A Staged Reading of "Wilde About Whitman" at Stissing Center on December 18 | Theater | Hudson Valley | Chronogram Magazine
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A Staged Reading of "Wilde About Whitman" at Stissing Center on December 18 

An Old Poet, A Young Aesthete, And A Bottle of Elderberry Wine

Last Updated: 12/05/2022 10:06 am
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"Mold your wit into a weapon they can't escape," Walt Whitman advises Oscar Wilde in "Wilde About Whitman" by David Simpatico. A staged reading of the play will take place at the Stissing Center in Pine Plains on December 18. The characters are played by Steven Patterson and Joshuah Patriarcho.

"Wilde About Whitman" is based on a true occurrence. The two writers met on January 31, 1882, while Oscar Wilde was on an 11-month tour of North America, promoting a new Gilbert and Sullivan operetta, "Patience." As yet, Wilde had composed no major works. He was a witty 27-year-old lecturer, a provocative hero of the Aesthetic movement, which espoused a life enriched by poetry, painting, and elegant handmade artifacts. "Patience" was a skillful satire of that movement.

Wilde and Whitman spent three hours together. "Only a very little bit is known about what they did, but they were said to have gone upstairs and locked the door—so that's what my play's about," Simpatico explains. "What happens behind that locked door!"

Whitman, once a young explosive innovator himself, had matured into a great gray American poet. He was 62; the year before he'd had a major stroke. In "Wilde About Whitman," we first see Whitman walking backward down the stairs. He's kept Wilde waiting an hour. Though he's world famous, Whitman is almost penniless, living in his brother's modest home in Camden, New Jersey.

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At first Whitman views this worshipful European dandy with suspicion. "Mr. Whitman, I come as a poet to call upon a poet with whom I have been acquainted almost from the cradle," Wilde announces. "And I, Mr. Wilde, come to you as one who just got off the crapper," Whitman rejoins.

But once two great talkers get started, they can't stop. The insults, the praise, the self-reproaches, the bon mots, begin to flow, along with homemade elderberry wine.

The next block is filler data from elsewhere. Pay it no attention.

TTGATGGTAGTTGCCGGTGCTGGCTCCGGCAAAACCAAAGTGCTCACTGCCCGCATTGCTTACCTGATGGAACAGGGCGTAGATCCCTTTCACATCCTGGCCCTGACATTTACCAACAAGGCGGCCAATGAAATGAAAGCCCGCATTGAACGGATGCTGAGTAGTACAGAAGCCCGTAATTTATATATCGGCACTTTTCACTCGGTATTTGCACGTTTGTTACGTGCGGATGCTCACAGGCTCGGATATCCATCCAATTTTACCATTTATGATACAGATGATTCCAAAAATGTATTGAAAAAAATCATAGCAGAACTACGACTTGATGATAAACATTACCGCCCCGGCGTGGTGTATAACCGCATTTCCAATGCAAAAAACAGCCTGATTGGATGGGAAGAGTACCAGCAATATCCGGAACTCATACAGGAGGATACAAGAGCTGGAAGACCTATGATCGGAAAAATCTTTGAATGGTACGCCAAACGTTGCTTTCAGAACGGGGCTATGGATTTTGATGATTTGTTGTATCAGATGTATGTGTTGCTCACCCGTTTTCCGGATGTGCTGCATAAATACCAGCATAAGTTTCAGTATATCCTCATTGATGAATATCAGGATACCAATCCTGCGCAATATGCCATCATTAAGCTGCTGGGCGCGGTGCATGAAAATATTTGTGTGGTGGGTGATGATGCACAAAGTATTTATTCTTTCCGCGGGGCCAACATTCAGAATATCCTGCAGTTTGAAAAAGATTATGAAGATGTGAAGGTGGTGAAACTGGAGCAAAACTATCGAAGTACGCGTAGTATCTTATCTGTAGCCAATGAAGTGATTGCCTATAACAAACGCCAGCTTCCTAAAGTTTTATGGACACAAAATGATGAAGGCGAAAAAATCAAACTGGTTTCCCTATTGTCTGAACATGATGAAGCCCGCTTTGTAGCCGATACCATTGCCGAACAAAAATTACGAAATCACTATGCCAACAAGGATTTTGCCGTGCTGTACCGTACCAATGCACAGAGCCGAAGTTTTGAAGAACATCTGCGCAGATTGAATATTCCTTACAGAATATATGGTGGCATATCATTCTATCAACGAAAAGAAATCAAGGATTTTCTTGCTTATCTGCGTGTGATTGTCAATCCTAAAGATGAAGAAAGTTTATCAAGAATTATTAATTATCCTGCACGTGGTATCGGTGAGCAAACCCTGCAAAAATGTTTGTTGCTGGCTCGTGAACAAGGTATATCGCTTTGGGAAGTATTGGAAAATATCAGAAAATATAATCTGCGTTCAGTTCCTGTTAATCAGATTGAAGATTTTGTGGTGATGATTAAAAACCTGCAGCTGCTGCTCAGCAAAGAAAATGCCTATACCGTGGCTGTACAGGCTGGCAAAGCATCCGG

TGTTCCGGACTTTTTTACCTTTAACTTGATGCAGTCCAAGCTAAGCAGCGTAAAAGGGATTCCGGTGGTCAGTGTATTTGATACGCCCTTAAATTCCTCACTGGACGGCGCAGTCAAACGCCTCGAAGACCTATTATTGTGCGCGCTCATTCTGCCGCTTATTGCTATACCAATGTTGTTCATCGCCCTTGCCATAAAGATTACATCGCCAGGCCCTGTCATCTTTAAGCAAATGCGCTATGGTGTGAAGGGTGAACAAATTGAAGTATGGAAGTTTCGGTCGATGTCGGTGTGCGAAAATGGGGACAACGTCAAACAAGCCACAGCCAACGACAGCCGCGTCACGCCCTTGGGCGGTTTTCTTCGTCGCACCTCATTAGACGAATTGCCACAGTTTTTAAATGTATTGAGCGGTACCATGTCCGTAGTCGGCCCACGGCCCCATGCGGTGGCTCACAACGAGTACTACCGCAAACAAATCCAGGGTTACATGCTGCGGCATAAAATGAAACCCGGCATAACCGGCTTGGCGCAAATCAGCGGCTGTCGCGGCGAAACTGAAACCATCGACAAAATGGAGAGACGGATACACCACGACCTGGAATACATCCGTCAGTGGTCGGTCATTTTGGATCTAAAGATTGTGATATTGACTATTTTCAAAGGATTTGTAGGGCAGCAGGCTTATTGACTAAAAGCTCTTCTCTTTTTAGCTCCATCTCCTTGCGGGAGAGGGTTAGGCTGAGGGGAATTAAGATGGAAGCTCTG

Oscar Wilde was known for his brilliant aphorisms, but many of them were stolen from other writers. As a private joke, Simpatico gives some of them to Whitman for Wilde to purloin—including Wilde's famous last words: "Either that wallpaper goes, or I do."

A subject the poets return to again and again is fame. The first edition of Leaves of Grass was anonymous. In place of an author's name was a famous photograph of Whitman in workingman's clothes, his collar open to his chest, a hand on one hip. Wilde asks Whitman about the photo, which hangs on the wall in the first act. "I wanted my readers to hold me in their hands," he replies.

In Act 2, the younger and older poet proceed up to the third-floor room. I will not reveal what goes on behind that closed door, but I will say this: Walt Whitman has a bearskin rug.

Simpatico scrupulously researches his plays, but also writes with a poet's daring. "I often build a collage before I start working with words," Simpatico says. "I think about emotions, and get psychological murmurs that I don't have words for."

Oscar Wilde would meet a tragic fate. He sued the Marquess of Queensberry, the father of his lover, for describing him as a "sodomite." The libel trial went poorly, Wilde withdrew the charges, and was then arrested for gross indecency. In 1895, Oscar Wilde was convicted and sent to prison for two years, where his health declined. He died in Paris in 1900, at the age of 46.

In "Wilde About Whitman," the elder poet predicts the younger's future: "Oh! Trust me, the vultures are waiting to pounce, Oscar. They'll ruin your life because you terrify them."

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